The question is, when and how will these things spread to humans? That is pretty much up to chance.
But there are so many of these out there. And from the early studies, of the viruses that fall into the category “SARS-related coronavirus,” about a quarter of those seem to be able to enter human cells with no further mutation required.
So yeah, it’s going to happen. We need to get better at this. A lot better.
When developing a serological test, how does one choose a site on the spike protein? Do some tests use many sites? — Olga
This question is basically: How do you actually make a test that will find antibodies against the virus?
Around 40 tests have that emergency authorization. They’re all slightly different. They look for different things, and they tell you different information.
One way to do the test is to look for general antibodies. You’re basically putting out bait and looking for antibodies that will stick to it. You can put out the whole spike. You can put out the top of the spike or the bottom of spike. You can put out a thing called the receptor binding domain, RBD — that’s the business end of the spike that’s going to grab onto your cell. You can potentially find antibodies to all of these.
So finding antibodies to any part of spike means that a person was infected, or at least got a great big exposure at some point in history. That doesn’t say what’s going on now with any degree of certainty. It just tells you what probably happened sometime in the past.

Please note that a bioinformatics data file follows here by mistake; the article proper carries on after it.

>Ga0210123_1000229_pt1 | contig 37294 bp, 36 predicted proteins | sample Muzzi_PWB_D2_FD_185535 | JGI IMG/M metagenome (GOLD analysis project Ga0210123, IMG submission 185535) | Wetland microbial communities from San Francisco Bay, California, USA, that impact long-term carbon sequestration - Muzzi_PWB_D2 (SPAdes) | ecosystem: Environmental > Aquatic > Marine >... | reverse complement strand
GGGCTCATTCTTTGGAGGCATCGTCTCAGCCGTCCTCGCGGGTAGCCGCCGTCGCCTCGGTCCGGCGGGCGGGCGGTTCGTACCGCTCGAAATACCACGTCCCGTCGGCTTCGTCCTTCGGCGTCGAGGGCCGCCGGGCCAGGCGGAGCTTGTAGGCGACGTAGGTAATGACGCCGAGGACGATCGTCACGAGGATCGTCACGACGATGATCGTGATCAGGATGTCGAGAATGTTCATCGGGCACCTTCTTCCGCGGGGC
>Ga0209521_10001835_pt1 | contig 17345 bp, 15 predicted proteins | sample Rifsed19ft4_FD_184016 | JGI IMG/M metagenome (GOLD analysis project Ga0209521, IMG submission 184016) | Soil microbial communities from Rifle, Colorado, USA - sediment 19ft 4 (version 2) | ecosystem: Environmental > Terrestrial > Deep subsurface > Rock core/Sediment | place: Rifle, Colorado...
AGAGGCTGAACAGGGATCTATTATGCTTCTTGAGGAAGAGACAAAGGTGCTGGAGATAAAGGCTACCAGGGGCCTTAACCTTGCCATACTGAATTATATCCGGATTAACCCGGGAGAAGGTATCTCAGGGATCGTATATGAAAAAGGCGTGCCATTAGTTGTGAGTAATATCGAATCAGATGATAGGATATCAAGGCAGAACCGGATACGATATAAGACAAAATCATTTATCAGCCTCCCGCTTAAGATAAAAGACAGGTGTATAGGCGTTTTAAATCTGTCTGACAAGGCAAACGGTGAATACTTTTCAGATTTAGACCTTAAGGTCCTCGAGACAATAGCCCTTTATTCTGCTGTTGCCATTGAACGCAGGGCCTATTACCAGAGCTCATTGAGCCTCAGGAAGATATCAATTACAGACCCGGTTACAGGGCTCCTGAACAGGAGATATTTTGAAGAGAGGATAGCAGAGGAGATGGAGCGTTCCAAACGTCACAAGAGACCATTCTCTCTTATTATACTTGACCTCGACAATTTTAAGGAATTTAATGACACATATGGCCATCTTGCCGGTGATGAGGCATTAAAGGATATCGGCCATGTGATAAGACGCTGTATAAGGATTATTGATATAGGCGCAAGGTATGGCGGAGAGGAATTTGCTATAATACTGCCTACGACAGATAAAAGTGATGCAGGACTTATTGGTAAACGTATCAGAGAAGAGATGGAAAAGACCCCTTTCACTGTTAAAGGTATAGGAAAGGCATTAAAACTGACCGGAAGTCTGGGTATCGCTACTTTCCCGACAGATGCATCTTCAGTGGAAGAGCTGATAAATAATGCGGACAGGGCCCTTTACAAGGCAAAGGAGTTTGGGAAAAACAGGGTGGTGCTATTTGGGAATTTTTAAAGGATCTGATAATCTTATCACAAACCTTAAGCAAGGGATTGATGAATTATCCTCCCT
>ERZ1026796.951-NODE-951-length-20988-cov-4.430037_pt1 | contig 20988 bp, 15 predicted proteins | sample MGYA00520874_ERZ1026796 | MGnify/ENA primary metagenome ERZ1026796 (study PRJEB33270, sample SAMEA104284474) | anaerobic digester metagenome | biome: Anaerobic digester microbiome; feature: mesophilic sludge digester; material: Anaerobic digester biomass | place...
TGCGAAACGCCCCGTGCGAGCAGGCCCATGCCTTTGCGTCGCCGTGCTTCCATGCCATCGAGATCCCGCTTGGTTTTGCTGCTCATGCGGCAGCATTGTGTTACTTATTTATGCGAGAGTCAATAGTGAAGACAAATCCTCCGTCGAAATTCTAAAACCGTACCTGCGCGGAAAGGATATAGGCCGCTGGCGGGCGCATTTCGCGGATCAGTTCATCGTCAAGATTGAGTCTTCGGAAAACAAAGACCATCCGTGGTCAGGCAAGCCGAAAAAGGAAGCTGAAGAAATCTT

Now, there are other versions of the test where you can look for neutralizing antibodies. This is tougher to do, but ultimately, this is the test that everybody wants. Those are the tests that would say whether you would potentially be protected.
For that test, you’re trying to see if your antibody can come in between the virus and the cell and prevent those two from coming together and starting an infection. There are different ways to do it, but essentially, it’s a man-in-the-middle thing, only it’s with an antibody in the middle.
But even there, it depends what serum you’re putting in. The easiest way to get antibodies is just with a little blood prick — but these are not the antibodies that are going to protect you in the long term. These are mostly going to be things called IgM and IgG, which are two of the five big categories of antibodies. (And then there’s subcategories of those. Immunologists love this stuff.)
The antibodies that are gonna protect you are called IgA, Immunoglobulin A. These are the only antibodies that get made in any sort of abundance in your nose, mouth, throat, intestines — all the places where the virus is going to come in. The idea is, if you make a good neutralizing able-to-stop-interaction IgA, that’s going to prevent you from getting infected. In my book an ounce of prevention is better than the whole pound of antibody cure. And in everybody’s book, I think.